Usually, when we report on Brian Williams, it means that the NBC Nightly News anchor has been featured in another hilarious Jimmy Fallon lip dub, or perhaps that his daughter was motorbutted on Girls.
Unfortunately, our favorite newsman is at the heart of a much more serious story this week, as allegations that he lied about being shot down in helicopter while covering the Iraq War in 2003 have led to demands that Williams be suspended or even fired.
Williams had told the heroic tale on several occasions over the past 12 years, each time recalling the events in exactly the same fashion.
When he shared the story during his January 30 broadcast, however, several soldiers who were on the scene that day cried foul, forcing Williams to apologize and admit that he had "misremembered" the events in question.
Now, more stories of Williams heroism in the line of duty are being questioned, and the future of the revered journalists' career is suddenly in doubt.
Critics of Williams are now questioning his claims that he contracted dysentery and watched dead bodies float past his hotel while covering Hurricane Katrina in 2005.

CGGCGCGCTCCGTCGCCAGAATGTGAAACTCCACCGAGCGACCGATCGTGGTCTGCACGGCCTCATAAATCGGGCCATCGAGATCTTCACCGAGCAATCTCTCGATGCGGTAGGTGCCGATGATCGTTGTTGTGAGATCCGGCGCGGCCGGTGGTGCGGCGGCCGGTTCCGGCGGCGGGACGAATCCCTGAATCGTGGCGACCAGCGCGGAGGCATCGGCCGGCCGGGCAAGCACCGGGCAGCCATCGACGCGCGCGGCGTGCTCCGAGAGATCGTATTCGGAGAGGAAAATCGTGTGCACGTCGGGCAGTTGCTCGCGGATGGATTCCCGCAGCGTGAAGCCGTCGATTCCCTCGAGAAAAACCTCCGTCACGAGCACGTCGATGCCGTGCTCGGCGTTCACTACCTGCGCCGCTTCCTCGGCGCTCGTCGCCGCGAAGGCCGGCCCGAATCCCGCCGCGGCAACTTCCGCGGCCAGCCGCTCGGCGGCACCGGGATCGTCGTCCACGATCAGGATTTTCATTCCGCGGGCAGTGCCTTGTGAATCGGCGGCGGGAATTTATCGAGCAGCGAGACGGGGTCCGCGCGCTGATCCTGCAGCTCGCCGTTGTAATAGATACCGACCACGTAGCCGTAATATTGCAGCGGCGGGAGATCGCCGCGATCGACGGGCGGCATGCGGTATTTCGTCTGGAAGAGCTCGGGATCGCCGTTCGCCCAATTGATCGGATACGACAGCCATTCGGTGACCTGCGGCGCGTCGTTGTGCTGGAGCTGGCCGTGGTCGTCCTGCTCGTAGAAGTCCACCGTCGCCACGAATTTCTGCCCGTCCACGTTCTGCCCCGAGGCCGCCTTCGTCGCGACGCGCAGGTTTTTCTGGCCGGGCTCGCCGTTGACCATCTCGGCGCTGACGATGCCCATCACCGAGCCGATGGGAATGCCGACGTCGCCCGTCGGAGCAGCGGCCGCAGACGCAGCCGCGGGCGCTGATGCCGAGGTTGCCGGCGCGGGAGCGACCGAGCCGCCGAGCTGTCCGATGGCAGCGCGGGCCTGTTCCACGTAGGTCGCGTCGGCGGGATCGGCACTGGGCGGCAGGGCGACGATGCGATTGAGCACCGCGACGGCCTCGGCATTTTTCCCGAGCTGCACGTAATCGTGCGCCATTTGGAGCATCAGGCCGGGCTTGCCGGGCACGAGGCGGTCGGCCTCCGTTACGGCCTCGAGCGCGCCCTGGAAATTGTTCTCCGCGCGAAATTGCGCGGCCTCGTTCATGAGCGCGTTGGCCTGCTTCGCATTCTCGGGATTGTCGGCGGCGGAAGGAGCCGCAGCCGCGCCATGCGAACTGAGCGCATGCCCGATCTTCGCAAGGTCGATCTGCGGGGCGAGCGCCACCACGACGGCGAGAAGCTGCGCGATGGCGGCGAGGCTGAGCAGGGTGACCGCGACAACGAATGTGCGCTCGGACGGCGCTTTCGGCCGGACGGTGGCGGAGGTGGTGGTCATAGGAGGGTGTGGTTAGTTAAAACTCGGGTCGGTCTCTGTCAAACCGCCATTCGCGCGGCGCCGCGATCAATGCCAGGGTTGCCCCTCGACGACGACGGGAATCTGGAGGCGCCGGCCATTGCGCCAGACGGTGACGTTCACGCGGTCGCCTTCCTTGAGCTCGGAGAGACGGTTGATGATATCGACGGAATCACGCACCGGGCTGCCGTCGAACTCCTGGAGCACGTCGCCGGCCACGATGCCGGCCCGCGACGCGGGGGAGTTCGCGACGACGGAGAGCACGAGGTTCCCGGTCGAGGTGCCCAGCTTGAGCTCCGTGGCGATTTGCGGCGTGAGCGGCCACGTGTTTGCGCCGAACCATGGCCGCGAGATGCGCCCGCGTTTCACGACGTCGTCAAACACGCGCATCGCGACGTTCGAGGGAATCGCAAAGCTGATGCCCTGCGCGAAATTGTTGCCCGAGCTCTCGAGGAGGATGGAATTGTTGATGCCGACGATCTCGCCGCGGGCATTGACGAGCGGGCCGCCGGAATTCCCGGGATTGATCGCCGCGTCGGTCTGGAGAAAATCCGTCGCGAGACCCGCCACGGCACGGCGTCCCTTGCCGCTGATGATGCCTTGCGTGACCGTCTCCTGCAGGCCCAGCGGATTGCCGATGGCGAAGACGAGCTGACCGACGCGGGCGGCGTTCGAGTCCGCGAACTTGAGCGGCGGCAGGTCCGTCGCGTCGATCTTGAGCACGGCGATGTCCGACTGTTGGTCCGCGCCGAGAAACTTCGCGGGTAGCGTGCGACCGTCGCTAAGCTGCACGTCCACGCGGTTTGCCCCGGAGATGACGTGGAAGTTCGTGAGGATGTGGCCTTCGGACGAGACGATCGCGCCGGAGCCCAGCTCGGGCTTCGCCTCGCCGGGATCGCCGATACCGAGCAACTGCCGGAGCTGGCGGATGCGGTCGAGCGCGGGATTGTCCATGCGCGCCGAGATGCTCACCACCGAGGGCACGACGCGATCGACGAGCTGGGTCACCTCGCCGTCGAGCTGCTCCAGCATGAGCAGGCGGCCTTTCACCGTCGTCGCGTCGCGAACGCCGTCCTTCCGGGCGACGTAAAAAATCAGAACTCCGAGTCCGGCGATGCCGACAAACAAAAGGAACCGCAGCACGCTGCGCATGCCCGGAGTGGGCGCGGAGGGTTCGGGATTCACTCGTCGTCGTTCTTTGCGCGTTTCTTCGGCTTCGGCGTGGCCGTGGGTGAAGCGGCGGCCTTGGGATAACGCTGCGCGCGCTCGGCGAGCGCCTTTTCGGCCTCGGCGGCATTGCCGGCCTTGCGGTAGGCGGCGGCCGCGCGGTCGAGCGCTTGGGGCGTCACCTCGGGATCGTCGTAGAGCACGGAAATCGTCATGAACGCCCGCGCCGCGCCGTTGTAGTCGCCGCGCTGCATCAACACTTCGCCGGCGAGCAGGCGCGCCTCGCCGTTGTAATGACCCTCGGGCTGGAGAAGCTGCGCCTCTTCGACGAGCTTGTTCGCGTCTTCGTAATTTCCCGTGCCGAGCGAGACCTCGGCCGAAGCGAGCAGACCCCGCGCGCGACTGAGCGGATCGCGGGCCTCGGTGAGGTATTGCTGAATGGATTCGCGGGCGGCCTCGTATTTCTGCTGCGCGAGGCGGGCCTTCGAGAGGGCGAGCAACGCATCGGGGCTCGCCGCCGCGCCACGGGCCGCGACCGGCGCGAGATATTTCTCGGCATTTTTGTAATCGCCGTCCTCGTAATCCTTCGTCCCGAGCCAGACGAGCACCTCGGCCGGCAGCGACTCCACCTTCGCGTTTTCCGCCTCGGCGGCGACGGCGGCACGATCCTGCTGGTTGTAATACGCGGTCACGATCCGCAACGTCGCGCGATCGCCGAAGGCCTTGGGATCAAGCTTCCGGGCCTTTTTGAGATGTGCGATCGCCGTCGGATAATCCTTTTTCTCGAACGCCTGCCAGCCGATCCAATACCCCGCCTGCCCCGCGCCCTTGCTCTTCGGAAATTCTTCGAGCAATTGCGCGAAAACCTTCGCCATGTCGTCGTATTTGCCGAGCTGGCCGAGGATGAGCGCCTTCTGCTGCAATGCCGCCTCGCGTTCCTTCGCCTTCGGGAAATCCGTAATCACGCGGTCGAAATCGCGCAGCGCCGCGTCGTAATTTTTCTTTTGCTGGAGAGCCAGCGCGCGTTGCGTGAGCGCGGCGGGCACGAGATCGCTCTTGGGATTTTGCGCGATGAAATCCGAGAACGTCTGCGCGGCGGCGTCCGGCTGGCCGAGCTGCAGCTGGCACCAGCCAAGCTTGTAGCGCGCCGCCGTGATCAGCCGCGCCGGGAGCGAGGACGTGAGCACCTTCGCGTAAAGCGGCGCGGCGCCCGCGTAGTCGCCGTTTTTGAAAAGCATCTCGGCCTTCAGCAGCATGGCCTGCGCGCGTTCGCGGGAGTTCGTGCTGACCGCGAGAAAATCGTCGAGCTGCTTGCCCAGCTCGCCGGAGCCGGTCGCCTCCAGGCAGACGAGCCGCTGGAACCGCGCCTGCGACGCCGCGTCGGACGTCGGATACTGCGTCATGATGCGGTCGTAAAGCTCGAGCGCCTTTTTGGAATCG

The New York Post claims Williams stayed in an area of the city that was not affected by flooding and that doctors tell them not a single case of dysentery was reported during Katrina.
The Post also claims that former Nightly News anchor Tom Brokaw is calling for Williams' head, reportedly telling sources that he is "extremely uncomfortable" with Williams lies and that "a lesser producer or journalist would have been immediately fired for a false report."
This is not the first scandal that's threatened the integrity of NBC News in recent months. Back in October, the network's chief medical expert Dr. Nancy Snyderman violated her Ebola quarantine after returning from Africa.
Snyderman was also forced to apologize, but she has not yet been disciplined by NBC.